Evaluation of antipsychotic dose reduction in late-life schizophrenia: A prospective dopamine D2/3 receptor occupancy study

Ariel Graff-Guerrero, Tarek K. Rajji, Benoit H. Mulsant, Shinichiro Nakajima, Fernando Caravaggio, Takefumi Suzuki, Hiroyuki Uchida, Philip Gerretsen, Wanna Mar, Bruce G. Pollock, David C. Mamo

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46 Citations (Scopus)

Abstract

IMPORTANCE Patients with late-life schizophrenia (LLS) are highly susceptible to antipsychotic adverse effects. Treatment guidelines endorse lower antipsychotic doses. However, the optimal dose of antipsychotics and associated dopamine D2/3 receptor (D2/3R) occupancies remain largely unexplored in patients with LLS. OBJECTIVE To evaluate effects of antipsychotic dose reduction on striatal dopamine D2/3R occupancies, clinical variables, and blood pharmacokinetic measures in patients with LLS. DESIGN, SETTING, AND PARTICIPANTS An open-label, single-arm prospective study with a 3- To 6-month follow-up period (January 10, 2007, to October 21, 2013) was conducted at an academic tertiary care center with practice for ambulatory care. Participants included 35 outpatients with clinically stable LLS (patients aged 50 years receiving olanzapine or risperidone monotherapy at the same dose for 6 to 12 months). Follow-up was completed on October 21, 2013, and analysis was conducted from October 22, 2014, to February 2, 2015. INTERVENTIONS Carbon 11-labeled raclopride positron emission tomography, clinical measures, and blood pharmacokinetic measures performed before and after gradual dose reduction by up to 40% from the baseline dose and at least 3 months after dose reduction. MAIN OUTCOMES AND MEASURES Striatal dopamine D2/3R occupancies with antipsychotics, clinical measures (Positive and Negative Syndrome Scale, Brief Psychiatric Rating Scale, Targeted Inventory on Problems in Schizophrenia, Simpson-Angus Scale, Barnes Rating Scale for Drug-Induced Akathisia, Udvalg for Kliniske Undersøgelser Side Effect Rating Scale), and blood pharmacokinetic measures (prolactin and antipsychotic blood levels). RESULTS Dopamine D2/3R occupancy of the entire sample decreased by a mean (SD) of 6.2% (8.2%) following dose reduction (from 70% [12%] to 64% [12%]; P < .001). The lowest D2/3R occupancy associated with clinical stabilitywas 50%. Extrapyramidal symptoms (EPSs)were more likely to occur with D2/3R occupancies higher than 60%: 90.5%(19 of 21) of the participants with baseline EPSs and 76.9%(10 of 13) of the participants with postreduction EPSs had striatal D2/3R occupancies higher than 60%. The baseline D2/3R occupancieswere lower in patients with clinical deterioration (n = 5) than in those whose condition remained stable (n = 29) (58%[15%] vs 72%[10%]; P = .03). Following dose reduction, Targeted Inventory on Problems in Schizophrenia score increased (P = .046) and Positive and Negative Syndrome Scale (P = .02), Brief Psychiatric Rating Scale (P = .03), Simpson-Angus Scale (P < .001), Barnes Rating Scale for Drug-Induced Akathisia (P = .03), and Udvalg for Kliniske Undersøgelser Side Effect Rating Scale (P < .001) scores and prolactin (P < .001) and blood antipsychotic (olanzapine, P < .001; risperidone plus the metabolite 9-hydroxyrisperidone, P = .02) levels all decreased. CONCLUSIONS AND RELEVANCE Antipsychotic dose reduction is feasible in patients with stable LLS, decreasing adverse effects and improving illness severity measures. The results of the present study suggest a lower therapeutic window of D2/3R occupancy in patients with LLS (50%-60%) than previously reported in younger patients (65%-80%).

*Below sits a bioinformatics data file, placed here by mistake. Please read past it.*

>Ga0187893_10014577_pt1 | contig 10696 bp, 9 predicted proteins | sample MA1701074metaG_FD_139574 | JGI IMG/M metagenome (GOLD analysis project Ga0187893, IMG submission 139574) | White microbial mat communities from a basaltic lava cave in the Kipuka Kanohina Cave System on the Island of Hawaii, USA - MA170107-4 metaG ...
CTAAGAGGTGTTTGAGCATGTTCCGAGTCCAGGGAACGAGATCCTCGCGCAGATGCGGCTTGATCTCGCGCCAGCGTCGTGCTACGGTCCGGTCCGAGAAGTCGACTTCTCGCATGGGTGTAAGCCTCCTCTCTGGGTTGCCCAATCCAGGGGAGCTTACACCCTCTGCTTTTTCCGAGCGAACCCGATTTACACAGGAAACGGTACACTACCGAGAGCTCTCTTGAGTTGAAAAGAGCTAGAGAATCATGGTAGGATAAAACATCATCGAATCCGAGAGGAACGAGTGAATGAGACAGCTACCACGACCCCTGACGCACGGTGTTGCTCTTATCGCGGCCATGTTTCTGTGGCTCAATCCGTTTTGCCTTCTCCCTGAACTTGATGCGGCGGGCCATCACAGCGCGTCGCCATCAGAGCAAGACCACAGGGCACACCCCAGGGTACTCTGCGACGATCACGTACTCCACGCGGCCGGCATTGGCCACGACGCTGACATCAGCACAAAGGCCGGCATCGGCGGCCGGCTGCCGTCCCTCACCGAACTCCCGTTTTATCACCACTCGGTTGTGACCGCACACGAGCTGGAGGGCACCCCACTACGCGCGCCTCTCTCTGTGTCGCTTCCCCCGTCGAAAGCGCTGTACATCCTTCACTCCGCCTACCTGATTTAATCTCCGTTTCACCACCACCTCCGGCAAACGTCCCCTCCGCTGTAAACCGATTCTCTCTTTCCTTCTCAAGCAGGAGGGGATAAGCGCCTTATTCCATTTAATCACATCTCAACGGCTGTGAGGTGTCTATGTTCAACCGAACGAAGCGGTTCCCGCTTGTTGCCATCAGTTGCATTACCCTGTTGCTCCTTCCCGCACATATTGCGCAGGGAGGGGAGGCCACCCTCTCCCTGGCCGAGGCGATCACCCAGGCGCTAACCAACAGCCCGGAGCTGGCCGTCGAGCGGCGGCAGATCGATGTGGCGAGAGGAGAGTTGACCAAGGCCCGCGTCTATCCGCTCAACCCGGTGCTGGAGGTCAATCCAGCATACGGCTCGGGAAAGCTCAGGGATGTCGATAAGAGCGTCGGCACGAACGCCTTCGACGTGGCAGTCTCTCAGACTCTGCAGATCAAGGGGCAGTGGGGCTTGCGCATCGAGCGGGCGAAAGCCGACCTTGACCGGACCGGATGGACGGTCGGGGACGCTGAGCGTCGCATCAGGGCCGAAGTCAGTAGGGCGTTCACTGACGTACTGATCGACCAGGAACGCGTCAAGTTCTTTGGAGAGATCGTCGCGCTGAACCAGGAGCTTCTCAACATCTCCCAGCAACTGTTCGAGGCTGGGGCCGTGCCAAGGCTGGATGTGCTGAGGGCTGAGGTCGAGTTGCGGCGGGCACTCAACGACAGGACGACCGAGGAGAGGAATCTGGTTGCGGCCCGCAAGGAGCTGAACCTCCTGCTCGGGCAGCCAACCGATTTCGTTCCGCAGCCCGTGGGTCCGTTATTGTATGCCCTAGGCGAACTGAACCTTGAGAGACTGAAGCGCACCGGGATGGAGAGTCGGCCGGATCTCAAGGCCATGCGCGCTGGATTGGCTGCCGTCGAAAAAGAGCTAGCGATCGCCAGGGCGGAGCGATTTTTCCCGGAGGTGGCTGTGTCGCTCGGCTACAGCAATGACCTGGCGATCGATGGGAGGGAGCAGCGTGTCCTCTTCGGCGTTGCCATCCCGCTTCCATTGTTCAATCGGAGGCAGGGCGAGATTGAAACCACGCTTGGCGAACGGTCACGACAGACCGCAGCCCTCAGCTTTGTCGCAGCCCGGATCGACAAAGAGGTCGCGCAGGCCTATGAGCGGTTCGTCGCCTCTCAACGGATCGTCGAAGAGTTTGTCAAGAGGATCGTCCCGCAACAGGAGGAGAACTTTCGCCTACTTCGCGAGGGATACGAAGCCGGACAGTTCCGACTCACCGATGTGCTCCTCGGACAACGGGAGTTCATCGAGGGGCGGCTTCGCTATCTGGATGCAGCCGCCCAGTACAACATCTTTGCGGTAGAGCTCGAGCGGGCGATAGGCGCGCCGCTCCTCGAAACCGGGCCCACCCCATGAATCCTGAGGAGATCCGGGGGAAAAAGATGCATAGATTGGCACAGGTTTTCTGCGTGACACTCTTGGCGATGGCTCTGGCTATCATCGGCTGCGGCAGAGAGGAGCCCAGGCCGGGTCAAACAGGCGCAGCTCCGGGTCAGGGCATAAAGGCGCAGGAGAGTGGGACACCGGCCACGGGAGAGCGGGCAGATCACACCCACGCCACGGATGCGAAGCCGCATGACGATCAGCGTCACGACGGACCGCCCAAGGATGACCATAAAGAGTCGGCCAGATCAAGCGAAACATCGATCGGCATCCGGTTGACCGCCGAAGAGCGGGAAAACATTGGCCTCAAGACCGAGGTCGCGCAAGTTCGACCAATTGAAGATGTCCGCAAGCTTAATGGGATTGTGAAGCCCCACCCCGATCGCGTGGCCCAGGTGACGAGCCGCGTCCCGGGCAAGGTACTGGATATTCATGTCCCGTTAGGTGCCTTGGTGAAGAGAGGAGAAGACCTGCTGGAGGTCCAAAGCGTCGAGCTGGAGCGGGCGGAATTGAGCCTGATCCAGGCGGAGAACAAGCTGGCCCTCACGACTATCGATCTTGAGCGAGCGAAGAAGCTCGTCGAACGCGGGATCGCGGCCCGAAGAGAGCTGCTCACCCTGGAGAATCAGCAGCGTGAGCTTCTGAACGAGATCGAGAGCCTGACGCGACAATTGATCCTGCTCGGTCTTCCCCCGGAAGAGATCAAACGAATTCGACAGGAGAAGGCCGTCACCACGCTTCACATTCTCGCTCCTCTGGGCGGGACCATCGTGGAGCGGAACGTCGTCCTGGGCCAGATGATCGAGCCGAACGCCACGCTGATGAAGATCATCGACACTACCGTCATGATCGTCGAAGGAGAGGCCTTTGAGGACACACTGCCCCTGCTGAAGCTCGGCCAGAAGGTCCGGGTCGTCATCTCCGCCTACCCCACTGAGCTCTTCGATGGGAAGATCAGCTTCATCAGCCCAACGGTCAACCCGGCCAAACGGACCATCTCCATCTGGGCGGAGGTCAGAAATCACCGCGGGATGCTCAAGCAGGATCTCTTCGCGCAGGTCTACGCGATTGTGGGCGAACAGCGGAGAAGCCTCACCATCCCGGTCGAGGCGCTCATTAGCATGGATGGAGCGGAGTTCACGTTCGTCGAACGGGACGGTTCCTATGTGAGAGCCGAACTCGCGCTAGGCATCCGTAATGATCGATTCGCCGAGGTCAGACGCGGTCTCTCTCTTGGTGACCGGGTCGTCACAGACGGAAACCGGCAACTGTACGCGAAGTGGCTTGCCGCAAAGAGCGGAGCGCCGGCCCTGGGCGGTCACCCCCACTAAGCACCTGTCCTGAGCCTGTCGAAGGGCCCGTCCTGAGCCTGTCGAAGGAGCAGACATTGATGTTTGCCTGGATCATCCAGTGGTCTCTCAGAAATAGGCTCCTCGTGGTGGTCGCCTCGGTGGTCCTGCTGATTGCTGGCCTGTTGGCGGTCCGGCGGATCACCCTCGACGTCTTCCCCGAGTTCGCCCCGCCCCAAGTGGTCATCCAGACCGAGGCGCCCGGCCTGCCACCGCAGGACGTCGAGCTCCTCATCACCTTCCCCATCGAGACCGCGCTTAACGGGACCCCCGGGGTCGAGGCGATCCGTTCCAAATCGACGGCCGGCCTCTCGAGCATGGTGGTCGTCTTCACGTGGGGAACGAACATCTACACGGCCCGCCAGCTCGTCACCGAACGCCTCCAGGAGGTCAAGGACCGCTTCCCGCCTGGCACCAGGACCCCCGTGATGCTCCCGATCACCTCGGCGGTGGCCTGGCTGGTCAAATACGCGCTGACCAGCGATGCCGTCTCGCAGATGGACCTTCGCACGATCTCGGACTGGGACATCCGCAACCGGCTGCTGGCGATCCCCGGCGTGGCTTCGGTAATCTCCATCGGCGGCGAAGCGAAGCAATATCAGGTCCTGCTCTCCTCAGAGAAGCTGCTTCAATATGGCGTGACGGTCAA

Original languageEnglish
Pages (from-to)927-934
Number of pages8
JournalJAMA Psychiatry
Volume72
Issue number9
DOIs
Publication statusPublished - 2015 Sep 1

ASJC Scopus subject areas

  • Psychiatry and Mental health

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